Hackerspace intro: Greenville Makers in Greenville, South Carolina

greenville-makers

If you happen to live in the Upstate of South Carolina, and your New Year’s resolution was to get involved with a hackerspace, the [Greenville Makers] are definitely worth checking out. Right now they have several projects their members are working on, including a VoIP payphone (work in progress), and of course several 3D printers and various electronics projects.

They meet at 6:00 on Mondays to discuss projects and group goals at their current location at [CoWork Greenville], and have a dedicated space to keep tools and work in progress. They’re actively recruiting new members, so if you’re a hacker, artist, or just like observing other people’s projects, you should definitely give them a look. Alternatively, you can check out their forum to introduce yourself.

Special shout out to [Chris] for getting things together originally, as well as [CoWork] for helping establish an initial space to work and meet in. We look forward to some great [HAD] material coming out of [GMG] in the future!

Nerf Sentry Gun for the Apocalypse

nerf-sentry

If you’ve ever wanted to shoot someone with a Nerf gun, but just didn’t have the energy to get off the couch, this hack may be for you. It’s also a good way to ward off zombies if another apocalypse, Mayan or otherwise, is on the horizon.

Although the effects are very cool, as seen in the video after the break, the method for making this setup was quite simple. The requirements for this project were that the gun could not be permanently modified, and everything had to fire automatically. These restrictions may have contributed to the simplicity of the design as many of us would start breaking things before we had to.

Instead of some elaborate hack, the trigger was tied back in the firing position at all times. A relay was then used to interrupt the power supply to the mechanism allowing an Arduino equipped with an infrared sensor to automatically control the firing. The setup is explained after the break, but skip to around 1:55 if you’d rather just see the guns in action. [Read more...]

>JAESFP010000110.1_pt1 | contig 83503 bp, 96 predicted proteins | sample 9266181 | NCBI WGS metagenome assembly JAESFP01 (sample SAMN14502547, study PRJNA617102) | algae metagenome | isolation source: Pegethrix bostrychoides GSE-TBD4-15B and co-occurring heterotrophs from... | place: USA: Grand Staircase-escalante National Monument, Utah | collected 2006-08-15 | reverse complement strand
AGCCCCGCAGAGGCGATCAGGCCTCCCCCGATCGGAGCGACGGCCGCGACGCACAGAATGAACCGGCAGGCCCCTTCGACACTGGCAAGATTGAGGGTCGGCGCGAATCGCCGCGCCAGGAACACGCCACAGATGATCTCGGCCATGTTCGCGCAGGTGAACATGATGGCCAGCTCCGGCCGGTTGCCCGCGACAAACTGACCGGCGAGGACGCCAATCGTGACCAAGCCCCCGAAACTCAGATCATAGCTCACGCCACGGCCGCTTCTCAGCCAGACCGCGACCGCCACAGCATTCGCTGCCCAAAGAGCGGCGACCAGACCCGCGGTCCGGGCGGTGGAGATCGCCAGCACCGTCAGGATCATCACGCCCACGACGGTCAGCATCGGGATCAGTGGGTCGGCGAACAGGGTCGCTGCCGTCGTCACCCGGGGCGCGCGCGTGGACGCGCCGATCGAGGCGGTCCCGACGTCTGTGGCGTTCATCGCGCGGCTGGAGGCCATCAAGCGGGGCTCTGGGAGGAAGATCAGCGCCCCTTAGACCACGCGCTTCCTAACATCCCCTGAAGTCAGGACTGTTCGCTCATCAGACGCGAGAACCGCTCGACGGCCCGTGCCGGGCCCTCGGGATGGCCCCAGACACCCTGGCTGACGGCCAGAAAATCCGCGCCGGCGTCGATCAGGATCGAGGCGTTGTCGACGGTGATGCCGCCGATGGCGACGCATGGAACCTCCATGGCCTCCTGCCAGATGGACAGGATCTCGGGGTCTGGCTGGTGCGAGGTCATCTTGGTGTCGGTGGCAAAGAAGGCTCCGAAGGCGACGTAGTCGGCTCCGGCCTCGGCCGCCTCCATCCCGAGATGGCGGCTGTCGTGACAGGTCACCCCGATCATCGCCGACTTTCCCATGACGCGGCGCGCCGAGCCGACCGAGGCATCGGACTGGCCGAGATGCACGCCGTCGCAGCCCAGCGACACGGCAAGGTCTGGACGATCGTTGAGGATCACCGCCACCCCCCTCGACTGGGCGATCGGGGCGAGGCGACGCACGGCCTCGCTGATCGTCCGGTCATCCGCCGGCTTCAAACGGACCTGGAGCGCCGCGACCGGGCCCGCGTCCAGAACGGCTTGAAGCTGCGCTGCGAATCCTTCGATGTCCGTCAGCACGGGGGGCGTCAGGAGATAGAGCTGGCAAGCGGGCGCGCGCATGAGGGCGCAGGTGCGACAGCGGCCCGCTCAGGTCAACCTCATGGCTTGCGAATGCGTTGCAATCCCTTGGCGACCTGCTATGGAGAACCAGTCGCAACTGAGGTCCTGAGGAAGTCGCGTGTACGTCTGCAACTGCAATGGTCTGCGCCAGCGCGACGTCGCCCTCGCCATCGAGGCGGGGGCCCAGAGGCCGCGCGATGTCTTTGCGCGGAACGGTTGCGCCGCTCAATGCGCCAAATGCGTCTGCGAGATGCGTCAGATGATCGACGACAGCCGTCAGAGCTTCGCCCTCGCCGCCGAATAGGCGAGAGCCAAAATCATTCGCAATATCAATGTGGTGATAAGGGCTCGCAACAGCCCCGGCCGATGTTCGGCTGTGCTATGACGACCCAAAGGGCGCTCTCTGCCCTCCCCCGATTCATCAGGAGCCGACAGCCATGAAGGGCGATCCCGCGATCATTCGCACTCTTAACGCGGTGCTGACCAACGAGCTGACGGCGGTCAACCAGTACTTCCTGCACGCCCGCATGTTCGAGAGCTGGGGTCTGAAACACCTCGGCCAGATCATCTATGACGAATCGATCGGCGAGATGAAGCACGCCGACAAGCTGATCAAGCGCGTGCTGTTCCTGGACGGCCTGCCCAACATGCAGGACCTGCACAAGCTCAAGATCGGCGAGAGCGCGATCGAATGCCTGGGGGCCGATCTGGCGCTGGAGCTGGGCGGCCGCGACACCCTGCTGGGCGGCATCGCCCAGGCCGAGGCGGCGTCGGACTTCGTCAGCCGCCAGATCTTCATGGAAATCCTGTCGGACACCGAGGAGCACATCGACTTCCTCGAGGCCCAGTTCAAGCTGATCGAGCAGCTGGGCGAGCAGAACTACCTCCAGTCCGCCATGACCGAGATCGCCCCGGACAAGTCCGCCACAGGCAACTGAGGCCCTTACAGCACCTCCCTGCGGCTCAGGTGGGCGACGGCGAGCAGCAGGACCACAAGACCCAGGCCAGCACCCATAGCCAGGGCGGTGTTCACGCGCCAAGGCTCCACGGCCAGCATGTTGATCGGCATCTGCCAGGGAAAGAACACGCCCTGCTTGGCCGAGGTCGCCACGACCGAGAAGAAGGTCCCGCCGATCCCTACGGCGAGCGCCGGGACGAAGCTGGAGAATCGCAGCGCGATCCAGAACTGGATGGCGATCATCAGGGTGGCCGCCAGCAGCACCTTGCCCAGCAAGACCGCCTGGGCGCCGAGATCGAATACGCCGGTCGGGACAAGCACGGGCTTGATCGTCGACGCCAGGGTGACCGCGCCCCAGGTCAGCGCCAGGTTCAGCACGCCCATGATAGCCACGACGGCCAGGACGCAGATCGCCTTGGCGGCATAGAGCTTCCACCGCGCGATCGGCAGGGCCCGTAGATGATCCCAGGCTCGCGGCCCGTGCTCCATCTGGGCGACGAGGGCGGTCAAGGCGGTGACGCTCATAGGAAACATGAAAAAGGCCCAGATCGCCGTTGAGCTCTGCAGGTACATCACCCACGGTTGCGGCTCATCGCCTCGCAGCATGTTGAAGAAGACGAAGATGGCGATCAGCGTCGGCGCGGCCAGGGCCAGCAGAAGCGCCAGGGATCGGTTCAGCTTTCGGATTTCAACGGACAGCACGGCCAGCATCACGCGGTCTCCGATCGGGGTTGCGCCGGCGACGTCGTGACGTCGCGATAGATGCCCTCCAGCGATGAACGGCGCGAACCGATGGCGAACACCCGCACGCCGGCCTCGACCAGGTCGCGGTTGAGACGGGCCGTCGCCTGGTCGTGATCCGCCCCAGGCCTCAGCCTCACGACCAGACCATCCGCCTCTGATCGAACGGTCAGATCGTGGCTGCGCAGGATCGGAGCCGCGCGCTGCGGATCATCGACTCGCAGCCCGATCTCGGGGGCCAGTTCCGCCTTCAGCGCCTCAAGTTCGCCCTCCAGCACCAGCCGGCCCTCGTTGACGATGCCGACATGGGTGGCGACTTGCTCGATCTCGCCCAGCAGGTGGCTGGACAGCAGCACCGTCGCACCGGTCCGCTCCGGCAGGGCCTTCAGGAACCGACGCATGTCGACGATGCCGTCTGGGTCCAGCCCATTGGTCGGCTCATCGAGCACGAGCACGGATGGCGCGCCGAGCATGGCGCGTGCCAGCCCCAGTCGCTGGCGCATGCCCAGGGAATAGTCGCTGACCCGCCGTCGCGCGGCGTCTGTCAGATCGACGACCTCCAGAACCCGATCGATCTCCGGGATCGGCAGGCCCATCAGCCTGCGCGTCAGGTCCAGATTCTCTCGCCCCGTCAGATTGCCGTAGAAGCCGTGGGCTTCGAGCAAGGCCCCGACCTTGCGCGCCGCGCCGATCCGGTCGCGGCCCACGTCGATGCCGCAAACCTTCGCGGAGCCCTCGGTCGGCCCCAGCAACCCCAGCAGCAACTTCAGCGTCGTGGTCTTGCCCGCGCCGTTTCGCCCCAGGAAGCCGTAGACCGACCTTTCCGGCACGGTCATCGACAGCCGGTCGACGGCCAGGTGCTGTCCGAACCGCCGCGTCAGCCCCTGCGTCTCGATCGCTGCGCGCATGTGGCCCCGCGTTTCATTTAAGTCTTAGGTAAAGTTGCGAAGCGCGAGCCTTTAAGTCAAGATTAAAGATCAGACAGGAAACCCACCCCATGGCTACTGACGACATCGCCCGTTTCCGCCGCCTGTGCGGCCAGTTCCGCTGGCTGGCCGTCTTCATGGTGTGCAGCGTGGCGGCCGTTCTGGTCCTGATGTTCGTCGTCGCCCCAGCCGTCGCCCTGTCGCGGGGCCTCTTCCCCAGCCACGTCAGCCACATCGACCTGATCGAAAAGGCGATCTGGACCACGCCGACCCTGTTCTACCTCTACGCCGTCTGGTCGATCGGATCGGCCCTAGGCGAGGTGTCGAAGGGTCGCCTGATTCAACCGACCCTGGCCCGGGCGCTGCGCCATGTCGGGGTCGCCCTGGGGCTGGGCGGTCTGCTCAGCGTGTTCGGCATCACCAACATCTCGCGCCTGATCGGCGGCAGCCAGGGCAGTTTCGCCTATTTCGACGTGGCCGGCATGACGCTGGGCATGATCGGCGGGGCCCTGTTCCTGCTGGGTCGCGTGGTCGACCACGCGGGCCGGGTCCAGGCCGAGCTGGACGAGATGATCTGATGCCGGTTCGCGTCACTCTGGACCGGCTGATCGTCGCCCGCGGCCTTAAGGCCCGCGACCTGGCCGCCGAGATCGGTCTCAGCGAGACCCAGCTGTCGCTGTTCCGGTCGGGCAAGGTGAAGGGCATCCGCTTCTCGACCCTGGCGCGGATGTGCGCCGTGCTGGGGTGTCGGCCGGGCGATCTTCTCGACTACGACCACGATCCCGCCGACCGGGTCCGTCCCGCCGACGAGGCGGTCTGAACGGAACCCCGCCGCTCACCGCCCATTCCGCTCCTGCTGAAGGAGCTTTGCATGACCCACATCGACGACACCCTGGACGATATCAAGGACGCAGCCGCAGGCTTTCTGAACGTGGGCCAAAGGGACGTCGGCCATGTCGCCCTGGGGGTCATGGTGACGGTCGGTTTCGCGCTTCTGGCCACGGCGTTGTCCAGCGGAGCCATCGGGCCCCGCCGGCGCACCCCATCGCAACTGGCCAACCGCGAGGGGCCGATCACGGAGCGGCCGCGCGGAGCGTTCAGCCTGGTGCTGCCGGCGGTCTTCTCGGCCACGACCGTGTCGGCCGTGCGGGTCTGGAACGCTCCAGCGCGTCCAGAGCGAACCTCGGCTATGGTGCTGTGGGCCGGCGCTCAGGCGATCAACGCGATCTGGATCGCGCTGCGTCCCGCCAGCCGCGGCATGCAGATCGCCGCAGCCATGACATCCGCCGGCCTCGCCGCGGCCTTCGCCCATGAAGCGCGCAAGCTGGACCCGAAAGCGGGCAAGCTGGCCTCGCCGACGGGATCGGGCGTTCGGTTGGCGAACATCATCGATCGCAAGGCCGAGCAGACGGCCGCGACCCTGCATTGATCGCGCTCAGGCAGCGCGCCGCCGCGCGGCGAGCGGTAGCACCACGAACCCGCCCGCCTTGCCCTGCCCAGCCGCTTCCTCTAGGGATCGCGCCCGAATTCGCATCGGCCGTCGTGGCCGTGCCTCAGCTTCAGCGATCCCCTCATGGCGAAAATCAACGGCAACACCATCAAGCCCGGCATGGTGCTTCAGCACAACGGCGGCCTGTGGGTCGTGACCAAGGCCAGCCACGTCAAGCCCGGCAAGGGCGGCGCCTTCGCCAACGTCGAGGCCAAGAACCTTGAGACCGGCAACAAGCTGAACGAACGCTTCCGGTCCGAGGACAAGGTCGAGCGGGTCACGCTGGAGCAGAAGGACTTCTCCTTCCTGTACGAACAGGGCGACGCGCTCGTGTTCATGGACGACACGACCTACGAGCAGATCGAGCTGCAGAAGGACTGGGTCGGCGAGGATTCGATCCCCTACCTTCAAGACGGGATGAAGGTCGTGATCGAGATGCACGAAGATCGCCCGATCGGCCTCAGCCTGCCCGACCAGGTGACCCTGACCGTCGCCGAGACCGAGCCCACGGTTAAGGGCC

244 9 Volt Batteries in Series – Arcing Ensues!

244-9v-batte…n-series

Here’s another hack that we would definitely discourage you from trying at home, 244 9 volt batteries wired in series. There’s really not much more to it than that, but [jersagfast] takes this setup through its paces arcing through air first, a LED light second, and then a CD. The air arc is probably the most impressive, but a CD doesn’t look happy after this kind of abuse either. Around 4:38, a capacitor is abused for yet more arcing.

In theory, 244 9 volt batteries in series should be nearly 2200 volts, but as measured (in sections), it “only” came out to a “measly” 2000 volts. Still plenty of voltage to be harmful or even deadly depending on the current emitted. Passing on this hack at home is strongly encouraged. On the other hand, you should watch the video after the break to see what happens. Much safer. Arcing starts around 1:44!

[Read more...]

A Hexapod Robot Made from Scrap

radial-robot

Many if not most good hacks come from scrap or unused parts, but this hexapod robot takes it to a new level. [Helmut] wrote in to tell us about his ‘bot built from discarded electronics. As with most of the little walkers that we’ve featured here, this robot features some basic obstacle avoidance with a sensor array on the head unit.